One of my favorite things to do on Sunday mornings is to walk my dog to a local news stand and buy the New York Sunday Times. Lugging the ad laden paper home used to be sufficient exercise for a lazy Sunday morning but it's been shrinking ominously over the past 18 months. It's also no secret that newspaper advertising has been hit hard by the recession from ink to pixels and the New York Times is apparently close to a decision on how to charge their on-line readers for access.
New York mag.com reported this past weekend that "New York Times Chairman Arthur Sulzberger Jr. appears close to announcing that the paper will begin charging for access to its website, according to people familiar with internal deliberations." While hardly illogical to an old fan like myself, there's just something about this that's emotionally difficult. And according to the column "The decision to go paid is monumental for the Times, and culminates a yearlong debate that grew contentious ... The argument for remaining free was based on the belief that nytimes.com is growing into an English-language global newspaper of record, with a vast audience -- 20 million unique readers -- that ... would prove lucrative as web advertising matured." The upshot is that the economy hasn't sufficiently played ball for this to happen and it appears that the Times "for some time has been between a Wall Street Journal-type pay wall and the metered system adopted by the Financial Times, in which readers can sample a certain number of free articles before being asked to subscribe [and] The Times seems to have settled on the metered system” according to New York mag.com.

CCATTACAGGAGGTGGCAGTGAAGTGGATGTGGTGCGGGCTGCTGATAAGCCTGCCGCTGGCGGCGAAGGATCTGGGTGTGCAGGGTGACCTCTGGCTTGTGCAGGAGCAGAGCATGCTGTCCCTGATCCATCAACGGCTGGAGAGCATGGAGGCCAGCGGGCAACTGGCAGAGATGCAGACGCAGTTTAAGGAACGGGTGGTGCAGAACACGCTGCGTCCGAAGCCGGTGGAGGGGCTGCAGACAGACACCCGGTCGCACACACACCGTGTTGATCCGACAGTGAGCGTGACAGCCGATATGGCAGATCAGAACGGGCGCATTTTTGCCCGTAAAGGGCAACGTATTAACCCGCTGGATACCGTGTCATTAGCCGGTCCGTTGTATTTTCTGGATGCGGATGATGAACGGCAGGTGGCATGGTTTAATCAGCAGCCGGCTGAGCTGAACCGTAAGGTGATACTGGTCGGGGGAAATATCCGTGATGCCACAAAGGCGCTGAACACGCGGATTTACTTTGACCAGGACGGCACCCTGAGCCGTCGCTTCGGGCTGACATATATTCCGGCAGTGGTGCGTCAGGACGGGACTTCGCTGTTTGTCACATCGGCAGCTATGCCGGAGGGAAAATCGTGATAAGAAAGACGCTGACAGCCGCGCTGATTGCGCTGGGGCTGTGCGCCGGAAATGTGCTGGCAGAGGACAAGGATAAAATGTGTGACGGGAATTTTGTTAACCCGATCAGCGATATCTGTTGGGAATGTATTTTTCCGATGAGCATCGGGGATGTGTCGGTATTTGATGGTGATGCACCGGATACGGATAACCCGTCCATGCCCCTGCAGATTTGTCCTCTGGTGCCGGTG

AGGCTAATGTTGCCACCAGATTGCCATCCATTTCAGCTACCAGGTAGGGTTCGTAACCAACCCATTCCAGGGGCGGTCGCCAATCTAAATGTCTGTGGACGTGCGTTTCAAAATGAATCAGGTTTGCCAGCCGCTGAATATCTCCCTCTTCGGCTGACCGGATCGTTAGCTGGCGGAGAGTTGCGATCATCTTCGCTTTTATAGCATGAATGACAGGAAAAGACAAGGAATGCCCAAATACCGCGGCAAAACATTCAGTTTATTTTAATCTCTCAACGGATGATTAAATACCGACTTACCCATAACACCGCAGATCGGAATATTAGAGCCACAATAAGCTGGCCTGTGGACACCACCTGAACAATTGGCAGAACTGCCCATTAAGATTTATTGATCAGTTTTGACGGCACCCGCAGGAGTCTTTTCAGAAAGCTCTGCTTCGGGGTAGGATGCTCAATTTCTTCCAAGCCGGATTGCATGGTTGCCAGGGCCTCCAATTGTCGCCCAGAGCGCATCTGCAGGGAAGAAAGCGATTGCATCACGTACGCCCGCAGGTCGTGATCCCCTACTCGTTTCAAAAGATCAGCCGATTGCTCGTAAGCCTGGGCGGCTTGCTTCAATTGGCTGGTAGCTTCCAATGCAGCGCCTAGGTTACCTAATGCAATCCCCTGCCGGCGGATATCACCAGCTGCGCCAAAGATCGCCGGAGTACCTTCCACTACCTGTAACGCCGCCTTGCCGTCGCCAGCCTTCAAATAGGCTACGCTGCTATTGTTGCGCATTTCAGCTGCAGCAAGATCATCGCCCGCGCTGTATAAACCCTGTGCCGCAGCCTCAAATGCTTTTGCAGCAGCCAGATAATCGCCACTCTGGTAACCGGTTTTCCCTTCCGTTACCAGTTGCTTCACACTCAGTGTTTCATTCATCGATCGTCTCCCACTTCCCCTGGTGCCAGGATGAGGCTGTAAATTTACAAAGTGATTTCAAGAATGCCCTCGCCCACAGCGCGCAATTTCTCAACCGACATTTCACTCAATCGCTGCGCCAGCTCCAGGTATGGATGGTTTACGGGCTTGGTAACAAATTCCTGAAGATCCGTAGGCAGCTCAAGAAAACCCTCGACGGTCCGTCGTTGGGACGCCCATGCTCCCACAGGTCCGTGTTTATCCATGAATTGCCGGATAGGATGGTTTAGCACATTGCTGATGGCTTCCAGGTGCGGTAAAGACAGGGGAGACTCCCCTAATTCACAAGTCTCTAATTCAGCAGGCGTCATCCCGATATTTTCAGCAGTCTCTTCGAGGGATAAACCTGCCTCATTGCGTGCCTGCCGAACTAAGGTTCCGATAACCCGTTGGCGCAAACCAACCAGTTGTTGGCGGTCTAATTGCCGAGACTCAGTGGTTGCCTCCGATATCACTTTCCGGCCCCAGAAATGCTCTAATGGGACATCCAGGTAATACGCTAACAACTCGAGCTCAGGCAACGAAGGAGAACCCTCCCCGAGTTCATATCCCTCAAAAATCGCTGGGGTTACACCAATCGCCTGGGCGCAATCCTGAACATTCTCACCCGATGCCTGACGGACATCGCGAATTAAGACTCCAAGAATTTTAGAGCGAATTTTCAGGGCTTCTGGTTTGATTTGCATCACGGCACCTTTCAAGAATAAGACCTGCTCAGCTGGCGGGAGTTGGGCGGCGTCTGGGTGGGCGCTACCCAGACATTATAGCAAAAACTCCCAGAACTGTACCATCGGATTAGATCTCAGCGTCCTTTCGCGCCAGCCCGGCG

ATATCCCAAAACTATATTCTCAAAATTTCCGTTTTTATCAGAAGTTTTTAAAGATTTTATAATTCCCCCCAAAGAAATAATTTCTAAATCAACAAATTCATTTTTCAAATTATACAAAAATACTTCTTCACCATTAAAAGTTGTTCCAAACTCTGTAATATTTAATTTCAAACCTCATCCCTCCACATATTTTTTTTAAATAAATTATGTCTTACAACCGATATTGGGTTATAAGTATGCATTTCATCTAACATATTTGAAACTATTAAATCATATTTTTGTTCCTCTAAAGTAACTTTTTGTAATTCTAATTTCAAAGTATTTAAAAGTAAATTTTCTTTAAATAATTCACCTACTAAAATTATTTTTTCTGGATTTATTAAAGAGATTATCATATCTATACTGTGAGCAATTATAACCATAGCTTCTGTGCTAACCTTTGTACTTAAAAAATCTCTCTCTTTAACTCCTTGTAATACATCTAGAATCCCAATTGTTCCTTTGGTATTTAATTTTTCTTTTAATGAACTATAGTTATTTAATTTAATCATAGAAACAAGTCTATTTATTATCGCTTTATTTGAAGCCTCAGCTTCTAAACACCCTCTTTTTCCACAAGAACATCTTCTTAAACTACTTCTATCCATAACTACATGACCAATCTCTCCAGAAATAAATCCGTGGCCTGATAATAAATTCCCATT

The big problem will be a severe loss of foreign readership. NYT Journalist Tom Friedman said "[for]readers in India and China ... 50 dollars per year would be equal to a quarter of college tuition." And sums it up best saying "My macro feeling is that I'm glad I had this job at this time. It was great working at the paper when it was on dead trees and could pay for itself." I'll still buy the ink on "dead trees" version on Sunday mornings -- as long as it remains -- but the on-line pay to read model for "All the News That's Fit to Print" will be a terrible loss to the global community.